The Federal Financial Institutions Examination Council (FFIEC) recently released an updated version of its Cybersecurity Assessment Tool (CAT), which, according to FFIEC, is designed to help the financial institutions voluntarily using the tool to “identify their cyber risks and determine their cybersecurity preparedness.” We explore the changes to the CAT in this post.
The CAT was developed by FFIEC members to provide a “repeatable and measurable process for financial institutions to measure their cybersecurity preparedness.” Although use of the CAT is voluntary and organizations may select other frameworks or methods for identifying inherent risk and assessing cybersecurity posture, the CAT is an influential resource whose approach aligns with the FFIEC Information Technology Handbook (IT Handbook) and the National Institute of Standards and Technology (NIST) Cybersecurity Framework.
The May 2017 update to the CAT includes two key changes:
- First,the CAT now includes the option for financial institutions to include supplementary or complementary behaviors, practices, and processes in assessment responses.
- And, second, the CAT incorporates changes to the FFIEC IT Handbook (updated September 2016), primarily in the form of updating the mapping of CAT to the IT Handbook (located in Appendix A).
The fundamental structure and content of the CAT remains the same and therefore supports the use of the CAT as a repeatable and measurable assessment process. The CAT continues to consist of two parts: (1) Inherent Risk Profile, which identifies an institutions’ inherent risk before the implementation of controls; and (2) Cybersecurity Maturity, which evaluates existing cybersecurity controls and practices across the domains of cyber risk management and oversight, threat intelligence and collaboration, cybersecurity controls, external dependency management, and cyber incident management and resilience.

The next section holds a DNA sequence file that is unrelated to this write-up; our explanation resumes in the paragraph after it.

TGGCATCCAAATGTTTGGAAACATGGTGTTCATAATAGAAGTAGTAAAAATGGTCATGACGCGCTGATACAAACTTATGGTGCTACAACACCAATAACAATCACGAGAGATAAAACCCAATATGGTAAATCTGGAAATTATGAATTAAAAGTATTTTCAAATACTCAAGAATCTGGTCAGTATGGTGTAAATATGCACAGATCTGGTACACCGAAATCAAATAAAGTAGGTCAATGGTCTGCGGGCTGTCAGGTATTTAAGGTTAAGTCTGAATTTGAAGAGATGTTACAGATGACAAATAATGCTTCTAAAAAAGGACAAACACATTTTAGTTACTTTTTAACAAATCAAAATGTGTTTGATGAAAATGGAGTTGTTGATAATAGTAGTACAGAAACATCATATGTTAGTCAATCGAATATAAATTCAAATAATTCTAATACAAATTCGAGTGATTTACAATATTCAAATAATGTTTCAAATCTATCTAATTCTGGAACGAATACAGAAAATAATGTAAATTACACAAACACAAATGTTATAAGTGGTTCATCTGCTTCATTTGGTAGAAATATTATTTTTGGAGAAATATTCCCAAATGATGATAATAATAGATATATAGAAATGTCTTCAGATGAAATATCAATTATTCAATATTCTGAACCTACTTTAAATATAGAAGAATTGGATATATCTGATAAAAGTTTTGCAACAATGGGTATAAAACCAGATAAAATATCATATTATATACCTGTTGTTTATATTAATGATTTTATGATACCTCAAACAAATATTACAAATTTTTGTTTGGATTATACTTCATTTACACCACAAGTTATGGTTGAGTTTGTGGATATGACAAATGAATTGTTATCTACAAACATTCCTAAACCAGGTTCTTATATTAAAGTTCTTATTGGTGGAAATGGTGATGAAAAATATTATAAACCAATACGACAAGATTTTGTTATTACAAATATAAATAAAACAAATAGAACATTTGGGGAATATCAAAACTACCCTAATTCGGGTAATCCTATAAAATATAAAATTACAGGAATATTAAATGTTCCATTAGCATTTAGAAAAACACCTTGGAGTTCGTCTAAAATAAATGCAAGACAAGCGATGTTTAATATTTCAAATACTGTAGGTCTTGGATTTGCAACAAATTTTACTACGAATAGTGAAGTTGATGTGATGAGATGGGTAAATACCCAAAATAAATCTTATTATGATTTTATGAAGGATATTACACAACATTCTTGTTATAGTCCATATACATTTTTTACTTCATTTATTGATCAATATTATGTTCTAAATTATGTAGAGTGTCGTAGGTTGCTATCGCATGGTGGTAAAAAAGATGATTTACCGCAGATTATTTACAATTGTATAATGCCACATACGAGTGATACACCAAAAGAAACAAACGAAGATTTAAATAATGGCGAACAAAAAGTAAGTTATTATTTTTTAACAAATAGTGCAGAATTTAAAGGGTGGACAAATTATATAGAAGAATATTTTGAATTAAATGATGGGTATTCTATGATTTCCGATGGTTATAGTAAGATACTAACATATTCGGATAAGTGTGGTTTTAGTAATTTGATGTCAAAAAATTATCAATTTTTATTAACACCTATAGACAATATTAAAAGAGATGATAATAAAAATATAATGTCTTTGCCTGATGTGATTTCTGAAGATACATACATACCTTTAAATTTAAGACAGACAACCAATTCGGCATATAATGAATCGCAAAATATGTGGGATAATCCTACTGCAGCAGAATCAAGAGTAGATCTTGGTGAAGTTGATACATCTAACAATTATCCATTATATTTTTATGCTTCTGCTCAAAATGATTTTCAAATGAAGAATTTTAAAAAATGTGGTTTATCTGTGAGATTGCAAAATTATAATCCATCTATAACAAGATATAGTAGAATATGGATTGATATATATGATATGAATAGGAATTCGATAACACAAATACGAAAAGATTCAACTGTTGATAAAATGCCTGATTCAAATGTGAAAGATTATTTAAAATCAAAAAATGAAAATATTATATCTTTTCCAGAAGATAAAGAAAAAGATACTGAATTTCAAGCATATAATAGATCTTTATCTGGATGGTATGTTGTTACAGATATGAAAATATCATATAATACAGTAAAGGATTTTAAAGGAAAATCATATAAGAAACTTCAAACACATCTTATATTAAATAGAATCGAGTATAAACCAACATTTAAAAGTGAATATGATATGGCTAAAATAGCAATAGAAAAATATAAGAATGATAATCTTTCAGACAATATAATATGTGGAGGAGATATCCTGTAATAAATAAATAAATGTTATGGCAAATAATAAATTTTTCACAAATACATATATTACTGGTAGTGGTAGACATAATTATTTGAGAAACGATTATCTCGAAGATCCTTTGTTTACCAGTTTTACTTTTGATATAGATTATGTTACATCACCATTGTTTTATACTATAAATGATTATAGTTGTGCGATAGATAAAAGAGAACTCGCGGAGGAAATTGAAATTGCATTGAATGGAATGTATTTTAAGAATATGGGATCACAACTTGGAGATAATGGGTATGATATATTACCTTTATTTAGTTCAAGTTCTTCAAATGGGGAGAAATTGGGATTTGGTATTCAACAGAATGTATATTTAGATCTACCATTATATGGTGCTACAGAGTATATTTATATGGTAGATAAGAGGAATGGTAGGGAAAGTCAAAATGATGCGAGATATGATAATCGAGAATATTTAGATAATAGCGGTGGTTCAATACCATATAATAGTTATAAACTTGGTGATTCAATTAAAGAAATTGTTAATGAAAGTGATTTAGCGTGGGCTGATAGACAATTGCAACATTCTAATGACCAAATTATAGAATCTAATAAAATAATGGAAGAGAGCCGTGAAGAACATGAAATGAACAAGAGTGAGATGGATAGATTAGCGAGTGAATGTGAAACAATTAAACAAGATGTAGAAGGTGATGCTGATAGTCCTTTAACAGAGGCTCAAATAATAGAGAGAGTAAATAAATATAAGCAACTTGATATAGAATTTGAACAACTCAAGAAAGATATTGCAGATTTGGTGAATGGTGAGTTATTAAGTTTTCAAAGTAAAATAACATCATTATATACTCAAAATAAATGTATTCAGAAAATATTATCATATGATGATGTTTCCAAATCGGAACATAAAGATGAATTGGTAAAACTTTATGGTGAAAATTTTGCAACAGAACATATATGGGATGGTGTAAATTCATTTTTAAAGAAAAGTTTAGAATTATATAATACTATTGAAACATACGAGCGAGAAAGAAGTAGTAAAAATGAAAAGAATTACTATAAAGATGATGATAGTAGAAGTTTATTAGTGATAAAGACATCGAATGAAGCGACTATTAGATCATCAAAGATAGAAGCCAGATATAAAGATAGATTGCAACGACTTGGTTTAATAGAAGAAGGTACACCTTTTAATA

Cybersecurity Maturity is divided into five levels, beginning at Baseline and progressing through Evolving, Intermediate, and Advanced, to Innovative. Each maturity level includes a set of declarative statements that describe how the behaviors, practices, and processes of a financial institution can consistently produce the desired outcomes. In responding to the CAT, financial institutions may now enter supplementary or complementary behaviors or applicable controls that will be taken into account to establish inherent risk and maturity ratings. This means that other strong institutional practices, such as applicable general IT controls, will be taken into account when determining an institution’s risk and maturity profile.
This update reflects the need for flexibility and the differing approaches to cybersecurity and incident preparedness and response. As cyber threats evolve and become more sophisticated, institutions’ overall, organization-wide approach to cybersecurity preparedness has shifted, with cybersecurity an area of focus across many core areas of operation. By attempting to take those changes into account, the CAT continues to evolve and a review of the updated version by institutions in this sector is prudent.
For more information on the CAT update, visit the FFIEC’s cybersecurity awareness page at https://www.ffiec.gov/cybersecurity.htm.
Rupinder Garcha, in our New York office, contributed to this post.